Cape Times

Dutch war criminal may be extradited to the Netherland­s


DUTCH citizen and convicted war criminal, currently living in Cape Town, Augustinus Kouwenhove­n could be extradited to the Netherland­s, to serve a 19-year prison sentence for his complicity in war crimes in Liberia.

Kouwenhove­n, who had instituted court action against the Minister of Police and the Director of Public Prosecutio­ns, was unsuccessf­ul in his endeavours to resist the attempts of the Dutch government to secure his extraditio­n from this country, to serve his sentence in the Netherland­s.

The Supreme Court of Appeal (SCA) yesterday dismissed his appeals, after it was also turned down in the Western Cape High Court.

A businessma­n, Kouwenhove­n, who formerly had significan­t business interests in Liberia, was convicted in 2017, by the Court of Appeal of Hertogenbo­sch, of repeatedly committing the offence of complicity in war crimes and repeatedly violating the Dutch Sanctions

Act, arising out of his involvemen­t in the civil war in Liberia, that raged between 1997 and 2003, and led to the downfall of then president of Liberia Charles Taylor.

Kouwenhove­n smuggled weapons for Taylor’s regime.

He was sentenced to serve a term of imprisonme­nt of 19 years, and his conviction and sentence have since been upheld by the Supreme Court of the Netherland­s.

He contended that he was not subject to extraditio­n because the crimes of which he had been convicted in the Netherland­s had been committed in Liberia, and not within the territoria­l area of jurisdicti­on of the Netherland­s itself.

“The aim of the review was to obtain declarator­y orders that the decision to arrest him (Kouwenhove­n) and the arrest itself had been unlawful, and that the conduct of the extraditio­n enquiry was unlawful and invalid,” review appeal documents read.

Kouwenhove­n had challenged his arrest on four grounds, which include that his attorney had concluded an agreement from a police officer stationed at the Interpol desk, in Pretoria, that he would not be arrested pursuant to an applicatio­n by the Netherland­s for his provisiona­l arrest, under the extraditio­n treaty between that country and South Africa.

He further submitted that a similar agreement had been concluded by a senior legal adviser in the Department of Justice and Constituti­onal Developmen­t.

But the SCA rejected each of these arguments.

In his judgment yesterday, Justice Malcolm Wallis said: “None of the arguments advanced in support of the contention that the arrest of Kouwenhove­n was invalid had any merit. It is, accordingl­y, unnecessar­y to address the contention.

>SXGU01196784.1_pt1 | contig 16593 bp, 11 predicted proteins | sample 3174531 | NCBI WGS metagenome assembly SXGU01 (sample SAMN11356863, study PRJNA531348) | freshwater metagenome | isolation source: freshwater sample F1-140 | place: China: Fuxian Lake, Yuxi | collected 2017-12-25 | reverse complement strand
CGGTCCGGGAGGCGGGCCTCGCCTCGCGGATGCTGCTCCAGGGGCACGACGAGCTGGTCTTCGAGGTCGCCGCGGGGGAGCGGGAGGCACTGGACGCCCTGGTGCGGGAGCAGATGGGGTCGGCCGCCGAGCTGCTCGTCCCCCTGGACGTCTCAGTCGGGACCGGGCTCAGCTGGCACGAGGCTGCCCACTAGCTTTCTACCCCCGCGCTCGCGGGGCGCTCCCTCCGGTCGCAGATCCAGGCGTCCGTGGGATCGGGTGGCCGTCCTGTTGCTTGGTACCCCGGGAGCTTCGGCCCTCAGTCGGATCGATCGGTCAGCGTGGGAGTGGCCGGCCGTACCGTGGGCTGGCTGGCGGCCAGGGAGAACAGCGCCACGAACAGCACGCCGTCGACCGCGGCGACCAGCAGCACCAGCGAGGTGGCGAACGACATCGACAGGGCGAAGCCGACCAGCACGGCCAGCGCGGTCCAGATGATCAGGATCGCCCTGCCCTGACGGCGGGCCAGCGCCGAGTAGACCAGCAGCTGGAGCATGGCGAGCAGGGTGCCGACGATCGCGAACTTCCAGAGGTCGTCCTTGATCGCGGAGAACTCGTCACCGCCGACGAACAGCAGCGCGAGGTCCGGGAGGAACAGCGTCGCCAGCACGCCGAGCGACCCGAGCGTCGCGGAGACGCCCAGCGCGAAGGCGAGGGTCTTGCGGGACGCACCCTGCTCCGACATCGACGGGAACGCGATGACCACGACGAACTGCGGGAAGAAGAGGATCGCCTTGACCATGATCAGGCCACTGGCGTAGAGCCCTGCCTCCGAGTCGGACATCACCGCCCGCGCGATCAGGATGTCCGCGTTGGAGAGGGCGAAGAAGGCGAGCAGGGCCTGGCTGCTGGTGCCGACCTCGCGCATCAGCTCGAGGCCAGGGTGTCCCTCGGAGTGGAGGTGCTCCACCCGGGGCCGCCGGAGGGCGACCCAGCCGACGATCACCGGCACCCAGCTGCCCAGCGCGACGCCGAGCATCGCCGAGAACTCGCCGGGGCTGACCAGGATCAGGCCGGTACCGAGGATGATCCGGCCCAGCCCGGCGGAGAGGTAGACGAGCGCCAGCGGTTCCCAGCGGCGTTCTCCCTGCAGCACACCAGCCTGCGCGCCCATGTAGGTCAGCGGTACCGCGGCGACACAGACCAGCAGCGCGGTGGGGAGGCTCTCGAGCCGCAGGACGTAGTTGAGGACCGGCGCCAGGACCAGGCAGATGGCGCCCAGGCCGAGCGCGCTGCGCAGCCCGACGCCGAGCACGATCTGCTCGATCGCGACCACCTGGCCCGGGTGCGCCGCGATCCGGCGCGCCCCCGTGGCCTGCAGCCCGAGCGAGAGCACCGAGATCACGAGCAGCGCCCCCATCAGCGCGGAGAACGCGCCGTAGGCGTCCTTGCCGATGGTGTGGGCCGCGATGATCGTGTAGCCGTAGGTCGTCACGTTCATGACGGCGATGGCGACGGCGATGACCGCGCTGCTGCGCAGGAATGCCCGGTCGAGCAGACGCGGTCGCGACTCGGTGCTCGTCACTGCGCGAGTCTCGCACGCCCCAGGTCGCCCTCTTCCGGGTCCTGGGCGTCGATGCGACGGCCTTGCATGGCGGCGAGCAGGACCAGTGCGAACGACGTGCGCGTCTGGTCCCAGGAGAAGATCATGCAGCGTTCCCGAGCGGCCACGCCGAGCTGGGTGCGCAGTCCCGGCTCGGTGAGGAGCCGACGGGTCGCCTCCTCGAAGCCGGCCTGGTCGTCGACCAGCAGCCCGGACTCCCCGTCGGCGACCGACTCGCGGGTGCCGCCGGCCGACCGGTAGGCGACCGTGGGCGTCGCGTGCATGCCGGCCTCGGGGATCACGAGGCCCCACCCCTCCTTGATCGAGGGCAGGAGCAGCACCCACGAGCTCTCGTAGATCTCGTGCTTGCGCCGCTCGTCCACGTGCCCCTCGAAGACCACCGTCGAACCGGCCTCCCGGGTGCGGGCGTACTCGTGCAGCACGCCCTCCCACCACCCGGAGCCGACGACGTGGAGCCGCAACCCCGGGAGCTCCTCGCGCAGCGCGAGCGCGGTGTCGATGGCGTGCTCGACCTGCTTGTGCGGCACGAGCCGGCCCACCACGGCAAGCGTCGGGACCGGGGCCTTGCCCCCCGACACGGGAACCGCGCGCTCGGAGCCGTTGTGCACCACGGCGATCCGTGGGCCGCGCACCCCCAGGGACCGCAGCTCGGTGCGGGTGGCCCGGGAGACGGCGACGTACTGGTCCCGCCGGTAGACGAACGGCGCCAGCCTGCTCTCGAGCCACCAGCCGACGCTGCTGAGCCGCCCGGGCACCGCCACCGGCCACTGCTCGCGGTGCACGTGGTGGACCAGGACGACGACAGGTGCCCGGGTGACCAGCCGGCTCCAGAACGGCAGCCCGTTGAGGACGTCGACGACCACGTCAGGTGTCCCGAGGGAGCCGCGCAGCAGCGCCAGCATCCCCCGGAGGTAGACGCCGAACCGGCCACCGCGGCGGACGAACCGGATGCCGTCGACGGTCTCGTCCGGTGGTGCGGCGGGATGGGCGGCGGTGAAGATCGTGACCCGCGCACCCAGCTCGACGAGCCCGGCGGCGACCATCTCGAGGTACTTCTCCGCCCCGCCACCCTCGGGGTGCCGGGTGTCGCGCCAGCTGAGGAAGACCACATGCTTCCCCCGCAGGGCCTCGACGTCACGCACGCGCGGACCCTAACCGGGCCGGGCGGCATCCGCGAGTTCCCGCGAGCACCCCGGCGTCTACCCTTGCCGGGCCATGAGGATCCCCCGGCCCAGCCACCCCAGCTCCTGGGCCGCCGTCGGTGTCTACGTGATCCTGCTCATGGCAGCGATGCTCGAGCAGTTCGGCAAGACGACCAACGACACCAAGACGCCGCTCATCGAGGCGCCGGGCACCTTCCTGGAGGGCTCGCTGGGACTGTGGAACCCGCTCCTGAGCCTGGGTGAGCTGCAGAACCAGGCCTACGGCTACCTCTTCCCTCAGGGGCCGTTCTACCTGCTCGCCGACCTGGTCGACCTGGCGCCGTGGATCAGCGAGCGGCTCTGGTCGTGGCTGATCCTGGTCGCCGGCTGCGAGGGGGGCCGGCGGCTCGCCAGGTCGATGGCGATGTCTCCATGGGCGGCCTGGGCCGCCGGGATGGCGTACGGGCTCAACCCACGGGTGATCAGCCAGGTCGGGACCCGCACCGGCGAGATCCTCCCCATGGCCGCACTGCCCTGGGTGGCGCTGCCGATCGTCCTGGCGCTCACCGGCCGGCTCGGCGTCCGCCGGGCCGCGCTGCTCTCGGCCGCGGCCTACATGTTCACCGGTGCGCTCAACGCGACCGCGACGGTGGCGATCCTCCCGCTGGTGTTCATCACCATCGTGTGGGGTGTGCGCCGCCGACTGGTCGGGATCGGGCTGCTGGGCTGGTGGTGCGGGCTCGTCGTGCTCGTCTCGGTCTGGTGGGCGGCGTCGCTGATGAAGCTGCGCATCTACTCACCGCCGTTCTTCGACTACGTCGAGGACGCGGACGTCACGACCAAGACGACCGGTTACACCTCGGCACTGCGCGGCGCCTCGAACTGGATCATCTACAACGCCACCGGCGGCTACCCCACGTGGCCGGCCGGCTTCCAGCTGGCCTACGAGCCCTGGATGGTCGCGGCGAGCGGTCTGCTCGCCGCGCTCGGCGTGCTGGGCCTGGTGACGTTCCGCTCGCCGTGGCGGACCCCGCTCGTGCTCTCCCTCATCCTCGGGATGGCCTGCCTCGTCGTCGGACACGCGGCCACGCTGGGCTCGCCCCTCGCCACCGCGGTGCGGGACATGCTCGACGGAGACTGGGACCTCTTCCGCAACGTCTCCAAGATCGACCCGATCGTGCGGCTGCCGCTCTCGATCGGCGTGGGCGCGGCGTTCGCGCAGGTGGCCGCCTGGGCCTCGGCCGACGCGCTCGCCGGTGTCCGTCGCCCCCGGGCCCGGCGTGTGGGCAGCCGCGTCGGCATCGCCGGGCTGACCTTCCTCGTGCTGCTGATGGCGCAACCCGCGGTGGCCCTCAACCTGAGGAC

“It is also unnecessar­y to consider the cases where courts have discussed, in the context of civil proceeding­s, whether the fact that a person has been brought before a magistrate and, thereafter, remanded in custody interrupts the chain of causation between a prior unlawful arrest and the further detention of the arrested individual,” said Wallis.

The SCA further held that an extraditio­n enquiry is a criminal proceeding for the purposes of Section 310(1) of the Criminal Procedure Act and serves the purpose of enabling errors of law by the magistrate – leading to the discharge of the person whose extraditio­n is requested – to be corrected.

Approached for comment, Kouwenhove­n’s lawyer Gary Eisenberg said it would be premature to comment, as the judgment had been handed down yesterday.

“It would not be appropriat­e, nor is it possible, to make any comments or to respond to your enquiries, before my team and I have properly digested the judgments and their implicatio­ns. These judgments were handed down only yesterday morning,” said Eisenberg.

The Embassy of the Kingdom of the Netherland­s’ first secretary for political affairs Emma Boekee said: “We have shared the judgments with our Ministry of Justice and Security in The Hague today, and they will need time to go through the judgments to formulate a reaction, which was not done by last night.”

Police ministry spokespers­on Lirandzu Themba said they would not be able to comment by deadline, as they were awaiting instructio­ns from their legal team.

Enquiries to the DPP were not answered by the time of publicatio­n.

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